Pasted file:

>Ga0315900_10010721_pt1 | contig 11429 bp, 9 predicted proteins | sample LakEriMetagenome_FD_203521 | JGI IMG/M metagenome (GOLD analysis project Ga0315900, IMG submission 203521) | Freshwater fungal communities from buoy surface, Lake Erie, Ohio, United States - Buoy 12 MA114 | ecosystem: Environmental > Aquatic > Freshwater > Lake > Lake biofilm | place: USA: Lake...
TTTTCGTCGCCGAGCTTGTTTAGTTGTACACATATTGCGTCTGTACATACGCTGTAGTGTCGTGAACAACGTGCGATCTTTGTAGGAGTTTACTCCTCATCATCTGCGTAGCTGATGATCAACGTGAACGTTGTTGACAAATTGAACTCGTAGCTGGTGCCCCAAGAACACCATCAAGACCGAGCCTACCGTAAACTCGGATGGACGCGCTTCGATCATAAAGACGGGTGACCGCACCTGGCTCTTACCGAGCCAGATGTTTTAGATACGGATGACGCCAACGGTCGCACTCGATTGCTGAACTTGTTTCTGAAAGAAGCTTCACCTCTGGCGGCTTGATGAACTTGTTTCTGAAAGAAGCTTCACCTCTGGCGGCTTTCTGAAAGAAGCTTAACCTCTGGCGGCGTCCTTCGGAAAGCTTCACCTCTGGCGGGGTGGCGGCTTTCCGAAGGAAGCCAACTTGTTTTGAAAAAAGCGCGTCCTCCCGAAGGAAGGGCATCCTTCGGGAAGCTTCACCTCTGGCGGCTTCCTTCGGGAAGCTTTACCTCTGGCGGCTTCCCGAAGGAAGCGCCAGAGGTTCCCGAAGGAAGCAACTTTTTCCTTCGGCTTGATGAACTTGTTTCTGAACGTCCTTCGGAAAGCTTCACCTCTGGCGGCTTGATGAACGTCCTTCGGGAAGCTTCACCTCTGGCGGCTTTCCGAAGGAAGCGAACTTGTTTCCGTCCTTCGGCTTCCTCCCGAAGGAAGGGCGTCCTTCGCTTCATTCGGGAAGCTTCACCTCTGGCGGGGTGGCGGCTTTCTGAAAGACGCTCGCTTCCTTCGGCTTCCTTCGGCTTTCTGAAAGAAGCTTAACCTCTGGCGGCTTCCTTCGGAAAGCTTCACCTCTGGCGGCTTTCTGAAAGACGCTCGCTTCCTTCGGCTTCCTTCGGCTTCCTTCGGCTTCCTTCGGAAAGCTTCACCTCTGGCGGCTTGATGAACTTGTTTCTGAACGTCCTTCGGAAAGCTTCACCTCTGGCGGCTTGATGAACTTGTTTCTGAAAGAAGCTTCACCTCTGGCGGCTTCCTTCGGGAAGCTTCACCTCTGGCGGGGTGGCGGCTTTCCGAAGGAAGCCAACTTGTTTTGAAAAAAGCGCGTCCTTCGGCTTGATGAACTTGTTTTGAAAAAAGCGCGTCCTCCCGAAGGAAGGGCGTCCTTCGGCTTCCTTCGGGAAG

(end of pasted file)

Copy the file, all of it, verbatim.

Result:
>Ga0315900_10010721_pt1 | contig 11429 bp, 9 predicted proteins | sample LakEriMetagenome_FD_203521 | JGI IMG/M metagenome (GOLD analysis project Ga0315900, IMG submission 203521) | Freshwater fungal communities from buoy surface, Lake Erie, Ohio, United States - Buoy 12 MA114 | ecosystem: Environmental > Aquatic > Freshwater > Lake > Lake biofilm | place: USA: Lake...
TTTTCGTCGCCGAGCTTGTTTAGTTGTACACATATTGCGTCTGTACATACGCTGTAGTGTCGTGAACAACGTGCGATCTTTGTAGGAGTTTACTCCTCATCATCTGCGTAGCTGATGATCAACGTGAACGTTGTTGACAAATTGAACTCGTAGCTGGTGCCCCAAGAACACCATCAAGACCGAGCCTACCGTAAACTCGGATGGACGCGCTTCGATCATAAAGACGGGTGACCGCACCTGGCTCTTACCGAGCCAGATGTTTTAGATACGGATGACGCCAACGGTCGCACTCGATTGCTGAACTTGTTTCTGAAAGAAGCTTCACCTCTGGCGGCTTGATGAACTTGTTTCTGAAAGAAGCTTCACCTCTGGCGGCTTTCTGAAAGAAGCTTAACCTCTGGCGGCGTCCTTCGGAAAGCTTCACCTCTGGCGGGGTGGCGGCTTTCCGAAGGAAGCCAACTTGTTTTGAAAAAAGCGCGTCCTCCCGAAGGAAGGGCATCCTTCGGGAAGCTTCACCTCTGGCGGCTTCCTTCGGGAAGCTTTACCTCTGGCGGCTTCCCGAAGGAAGCGCCAGAGGTTCCCGAAGGAAGCAACTTTTTCCTTCGGCTTGATGAACTTGTTTCTGAACGTCCTTCGGAAAGCTTCACCTCTGGCGGCTTGATGAACGTCCTTCGGGAAGCTTCACCTCTGGCGGCTTTCCGAAGGAAGCGAACTTGTTTCCGTCCTTCGGCTTCCTCCCGAAGGAAGGGCGTCCTTCGCTTCATTCGGGAAGCTTCACCTCTGGCGGGGTGGCGGCTTTCTGAAAGACGCTCGCTTCCTTCGGCTTCCTTCGGCTTTCTGAAAGAAGCTTAACCTCTGGCGGCTTCCTTCGGAAAGCTTCACCTCTGGCGGCTTTCTGAAAGACGCTCGCTTCCTTCGGCTTCCTTCGGCTTCCTTCGGCTTCCTTCGGAAAGCTTCACCTCTGGCGGCTTGATGAACTTGTTTCTGAACGTCCTTCGGAAAGCTTCACCTCTGGCGGCTTGATGAACTTGTTTCTGAAAGAAGCTTCACCTCTGGCGGCTTCCTTCGGGAAGCTTCACCTCTGGCGGGGTGGCGGCTTTCCGAAGGAAGCCAACTTGTTTTGAAAAAAGCGCGTCCTTCGGCTTGATGAACTTGTTTTGAAAAAAGCGCGTCCTCCCGAAGGAAGGGCGTCCTTCGGCTTCCTTCGGGAAG